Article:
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In this Wednesday, Feb. 13, 2019, photo, Massachusetts Institute of Technology facial recognition researcher Joy Buolamwini stands for a portrait at the school, in Cambridge, Mass. Buolamwini's research has uncovered racial and gender bias in facial analysis tools sold by companies such as Amazon that have a hard time recognizing certain faces, especially darker-skinned women. Buolamwini holds a white mask she had to use so that software could detect her face. (AP Photo/Steven Senne)
By The Skanner News | The Skanner News
Published: 01 June 2021

A groundbreaking proposal to ban government use of facial recognition software has been passed by the King County Council. It was approved Tuesday afternoon by a vote of 9-0. King County, home to 2.3 million people in and around Seattle, becomes the first county and one of the largest jurisdictions in the United States to pass such a ban.

The legislation, prime sponsored by Councilmember Jeanne Kohl-Welles, aims to protect our residents’ civil liberties and freedom from government surveillance and demographic biases by prohibiting the use of such software, including by the King County Sheriff, except to comply with the National Child Search Assistance Act.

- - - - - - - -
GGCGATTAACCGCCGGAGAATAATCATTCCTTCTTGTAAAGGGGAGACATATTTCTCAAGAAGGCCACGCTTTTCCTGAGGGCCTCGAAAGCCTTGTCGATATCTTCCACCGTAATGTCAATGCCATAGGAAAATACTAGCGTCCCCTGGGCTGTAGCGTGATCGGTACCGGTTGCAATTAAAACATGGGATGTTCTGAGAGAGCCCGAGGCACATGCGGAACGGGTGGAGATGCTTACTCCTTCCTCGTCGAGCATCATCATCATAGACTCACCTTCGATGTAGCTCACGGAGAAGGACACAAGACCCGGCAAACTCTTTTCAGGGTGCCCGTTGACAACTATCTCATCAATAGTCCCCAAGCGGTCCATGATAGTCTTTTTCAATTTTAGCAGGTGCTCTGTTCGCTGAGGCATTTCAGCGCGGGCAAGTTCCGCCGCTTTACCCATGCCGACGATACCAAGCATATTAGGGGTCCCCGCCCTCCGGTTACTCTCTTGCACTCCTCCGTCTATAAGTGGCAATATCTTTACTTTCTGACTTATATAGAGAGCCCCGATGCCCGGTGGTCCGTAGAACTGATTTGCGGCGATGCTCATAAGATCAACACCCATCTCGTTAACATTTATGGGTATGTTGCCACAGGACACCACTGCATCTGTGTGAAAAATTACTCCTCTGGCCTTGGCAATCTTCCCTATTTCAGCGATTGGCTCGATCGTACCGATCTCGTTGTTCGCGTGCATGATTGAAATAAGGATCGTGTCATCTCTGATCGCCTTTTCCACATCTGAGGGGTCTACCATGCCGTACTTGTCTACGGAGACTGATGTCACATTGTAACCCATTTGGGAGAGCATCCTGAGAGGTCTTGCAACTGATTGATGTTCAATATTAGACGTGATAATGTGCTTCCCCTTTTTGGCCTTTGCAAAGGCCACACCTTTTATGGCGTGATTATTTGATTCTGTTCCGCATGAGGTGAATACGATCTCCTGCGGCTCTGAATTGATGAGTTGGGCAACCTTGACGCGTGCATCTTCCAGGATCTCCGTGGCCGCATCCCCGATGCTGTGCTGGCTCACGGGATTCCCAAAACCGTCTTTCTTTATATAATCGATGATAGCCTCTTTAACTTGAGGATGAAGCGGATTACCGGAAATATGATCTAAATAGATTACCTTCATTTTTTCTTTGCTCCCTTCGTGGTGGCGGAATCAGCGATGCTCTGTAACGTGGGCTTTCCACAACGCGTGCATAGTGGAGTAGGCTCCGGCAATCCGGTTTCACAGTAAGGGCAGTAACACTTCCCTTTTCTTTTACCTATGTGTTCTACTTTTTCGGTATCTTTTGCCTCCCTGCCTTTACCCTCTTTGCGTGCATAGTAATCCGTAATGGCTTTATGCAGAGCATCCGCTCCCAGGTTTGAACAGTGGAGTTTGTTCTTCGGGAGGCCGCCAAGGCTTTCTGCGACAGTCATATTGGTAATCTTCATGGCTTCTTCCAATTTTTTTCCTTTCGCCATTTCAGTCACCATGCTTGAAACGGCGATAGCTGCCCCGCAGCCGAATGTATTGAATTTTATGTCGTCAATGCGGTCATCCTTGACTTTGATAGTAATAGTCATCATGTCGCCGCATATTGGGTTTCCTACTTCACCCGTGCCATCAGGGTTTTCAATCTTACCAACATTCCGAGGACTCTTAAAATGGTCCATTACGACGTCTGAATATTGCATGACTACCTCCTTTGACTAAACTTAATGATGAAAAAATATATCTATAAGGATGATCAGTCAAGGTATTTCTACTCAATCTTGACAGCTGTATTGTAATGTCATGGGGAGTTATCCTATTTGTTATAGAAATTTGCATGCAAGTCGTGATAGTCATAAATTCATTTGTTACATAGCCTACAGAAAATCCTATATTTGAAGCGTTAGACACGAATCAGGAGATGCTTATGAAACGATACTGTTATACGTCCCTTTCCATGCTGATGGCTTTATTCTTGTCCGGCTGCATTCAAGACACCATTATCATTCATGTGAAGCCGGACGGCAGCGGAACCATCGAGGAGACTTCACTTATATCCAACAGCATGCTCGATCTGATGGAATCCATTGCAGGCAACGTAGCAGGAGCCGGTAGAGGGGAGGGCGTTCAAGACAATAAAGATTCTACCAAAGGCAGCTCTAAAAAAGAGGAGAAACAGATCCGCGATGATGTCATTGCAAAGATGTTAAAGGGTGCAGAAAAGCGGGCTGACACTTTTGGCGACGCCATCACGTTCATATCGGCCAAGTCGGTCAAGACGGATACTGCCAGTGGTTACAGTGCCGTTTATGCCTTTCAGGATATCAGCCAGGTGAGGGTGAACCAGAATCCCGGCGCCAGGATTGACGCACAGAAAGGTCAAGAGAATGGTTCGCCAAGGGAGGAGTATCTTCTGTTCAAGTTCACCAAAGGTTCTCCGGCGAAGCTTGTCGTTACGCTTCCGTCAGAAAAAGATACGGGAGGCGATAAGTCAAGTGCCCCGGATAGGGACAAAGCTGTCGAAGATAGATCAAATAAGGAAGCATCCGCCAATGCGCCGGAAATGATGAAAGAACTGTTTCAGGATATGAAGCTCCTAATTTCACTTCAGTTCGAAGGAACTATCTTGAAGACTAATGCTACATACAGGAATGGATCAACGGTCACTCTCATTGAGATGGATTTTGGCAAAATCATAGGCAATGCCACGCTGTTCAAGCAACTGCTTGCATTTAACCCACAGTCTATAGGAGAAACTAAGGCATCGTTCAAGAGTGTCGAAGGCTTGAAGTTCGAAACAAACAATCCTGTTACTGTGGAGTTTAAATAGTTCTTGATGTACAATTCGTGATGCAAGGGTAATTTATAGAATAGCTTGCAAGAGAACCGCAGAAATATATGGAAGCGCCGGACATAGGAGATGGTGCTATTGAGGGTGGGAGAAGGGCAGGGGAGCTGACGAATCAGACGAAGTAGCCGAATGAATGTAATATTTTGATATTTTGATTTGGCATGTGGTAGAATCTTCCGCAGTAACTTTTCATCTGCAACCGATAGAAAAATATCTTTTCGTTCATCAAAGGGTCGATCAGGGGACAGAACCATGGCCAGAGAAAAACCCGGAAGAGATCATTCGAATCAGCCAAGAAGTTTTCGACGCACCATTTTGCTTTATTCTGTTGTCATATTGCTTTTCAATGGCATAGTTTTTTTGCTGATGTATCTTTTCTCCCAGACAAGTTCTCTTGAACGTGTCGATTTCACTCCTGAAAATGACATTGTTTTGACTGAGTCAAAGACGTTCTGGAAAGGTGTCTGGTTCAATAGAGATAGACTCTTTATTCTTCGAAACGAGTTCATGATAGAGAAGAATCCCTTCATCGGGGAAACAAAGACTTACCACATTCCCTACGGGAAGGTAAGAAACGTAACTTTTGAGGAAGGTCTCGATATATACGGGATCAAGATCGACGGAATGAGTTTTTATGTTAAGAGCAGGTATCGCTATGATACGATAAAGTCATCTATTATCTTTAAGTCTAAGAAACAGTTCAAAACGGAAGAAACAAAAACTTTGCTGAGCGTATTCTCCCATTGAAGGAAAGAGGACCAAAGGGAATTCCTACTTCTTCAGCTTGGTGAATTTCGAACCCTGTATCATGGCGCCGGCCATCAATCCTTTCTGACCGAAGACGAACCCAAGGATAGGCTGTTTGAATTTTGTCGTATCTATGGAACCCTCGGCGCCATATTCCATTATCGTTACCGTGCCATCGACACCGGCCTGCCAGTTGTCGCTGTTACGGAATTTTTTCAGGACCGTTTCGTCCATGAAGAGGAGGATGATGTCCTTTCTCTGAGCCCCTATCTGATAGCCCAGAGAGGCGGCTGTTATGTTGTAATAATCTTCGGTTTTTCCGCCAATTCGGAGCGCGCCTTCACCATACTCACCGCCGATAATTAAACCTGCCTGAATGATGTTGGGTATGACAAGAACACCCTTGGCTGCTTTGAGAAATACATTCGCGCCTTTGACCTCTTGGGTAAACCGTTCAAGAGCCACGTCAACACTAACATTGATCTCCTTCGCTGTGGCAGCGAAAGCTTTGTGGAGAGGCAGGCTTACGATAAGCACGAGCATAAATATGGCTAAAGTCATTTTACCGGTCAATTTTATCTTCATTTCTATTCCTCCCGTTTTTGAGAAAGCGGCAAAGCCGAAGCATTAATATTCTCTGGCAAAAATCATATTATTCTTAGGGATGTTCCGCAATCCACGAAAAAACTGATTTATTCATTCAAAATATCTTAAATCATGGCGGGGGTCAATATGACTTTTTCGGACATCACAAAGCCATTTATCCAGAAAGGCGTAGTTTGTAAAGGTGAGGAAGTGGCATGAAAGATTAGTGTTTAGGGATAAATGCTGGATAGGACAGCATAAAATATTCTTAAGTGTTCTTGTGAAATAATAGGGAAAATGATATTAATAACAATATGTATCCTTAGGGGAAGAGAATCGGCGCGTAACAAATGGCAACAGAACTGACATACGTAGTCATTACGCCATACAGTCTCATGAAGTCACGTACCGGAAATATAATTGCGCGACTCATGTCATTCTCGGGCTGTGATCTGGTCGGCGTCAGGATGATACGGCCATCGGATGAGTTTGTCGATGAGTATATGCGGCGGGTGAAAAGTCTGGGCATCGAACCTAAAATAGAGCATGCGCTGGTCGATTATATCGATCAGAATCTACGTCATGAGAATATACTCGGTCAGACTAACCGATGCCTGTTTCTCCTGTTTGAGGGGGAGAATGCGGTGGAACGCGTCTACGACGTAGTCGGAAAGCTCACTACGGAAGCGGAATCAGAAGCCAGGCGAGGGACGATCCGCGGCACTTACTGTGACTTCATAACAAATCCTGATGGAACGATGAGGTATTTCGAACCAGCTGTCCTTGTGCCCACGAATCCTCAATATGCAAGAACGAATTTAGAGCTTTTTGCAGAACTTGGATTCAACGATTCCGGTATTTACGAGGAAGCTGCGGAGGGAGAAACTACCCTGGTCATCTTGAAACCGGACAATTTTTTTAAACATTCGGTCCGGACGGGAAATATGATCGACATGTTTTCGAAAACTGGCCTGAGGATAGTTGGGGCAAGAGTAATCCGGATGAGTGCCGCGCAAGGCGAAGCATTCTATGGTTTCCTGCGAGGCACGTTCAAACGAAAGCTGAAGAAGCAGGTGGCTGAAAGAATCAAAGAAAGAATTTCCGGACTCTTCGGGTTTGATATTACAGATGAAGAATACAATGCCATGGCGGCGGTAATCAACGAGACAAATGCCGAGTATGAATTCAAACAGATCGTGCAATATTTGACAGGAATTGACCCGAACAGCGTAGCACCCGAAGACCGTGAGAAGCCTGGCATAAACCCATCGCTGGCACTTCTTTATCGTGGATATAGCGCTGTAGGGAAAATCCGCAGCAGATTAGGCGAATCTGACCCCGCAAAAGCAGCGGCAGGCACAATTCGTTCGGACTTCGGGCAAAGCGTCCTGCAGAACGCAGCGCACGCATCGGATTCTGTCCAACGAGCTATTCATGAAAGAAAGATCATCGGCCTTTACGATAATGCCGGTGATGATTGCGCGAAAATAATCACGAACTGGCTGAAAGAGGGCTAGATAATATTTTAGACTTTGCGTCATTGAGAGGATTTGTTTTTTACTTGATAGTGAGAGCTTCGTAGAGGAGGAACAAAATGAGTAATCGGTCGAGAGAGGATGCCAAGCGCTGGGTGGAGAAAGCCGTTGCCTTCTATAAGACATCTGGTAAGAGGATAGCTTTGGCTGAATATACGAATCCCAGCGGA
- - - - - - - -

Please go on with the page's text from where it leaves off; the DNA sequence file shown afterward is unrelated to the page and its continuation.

Studies have found that facial recognition software is often far more likely to misidentify Black or Asian faces, especially Black women.

“The use or misuse of these technologies has potentially devastating consequences which the new ordinance will help to prevent....Our vote today makes King County the first county in the nation to pass this type of ban!” – King County Councilmember Jeanne Kohl-Welles, the legislation’s prime sponsor.

“With this vote, King County joins a growing number of local jurisdictions across the nation that have approved similar restrictions. Now it's time for a federal ban on government use of facial recognition to ensure that no one's civil liberties and civil rights are violated by a pervasive and often inaccurate technology that disproportionately misidentifies people of color and heightens the risk of surveillance and deadly encounters with law enforcement in already marginalized and overpoliced communities.” – Jennifer Lee, ACLU Washington.

A staff report with complete background information can be accessed here

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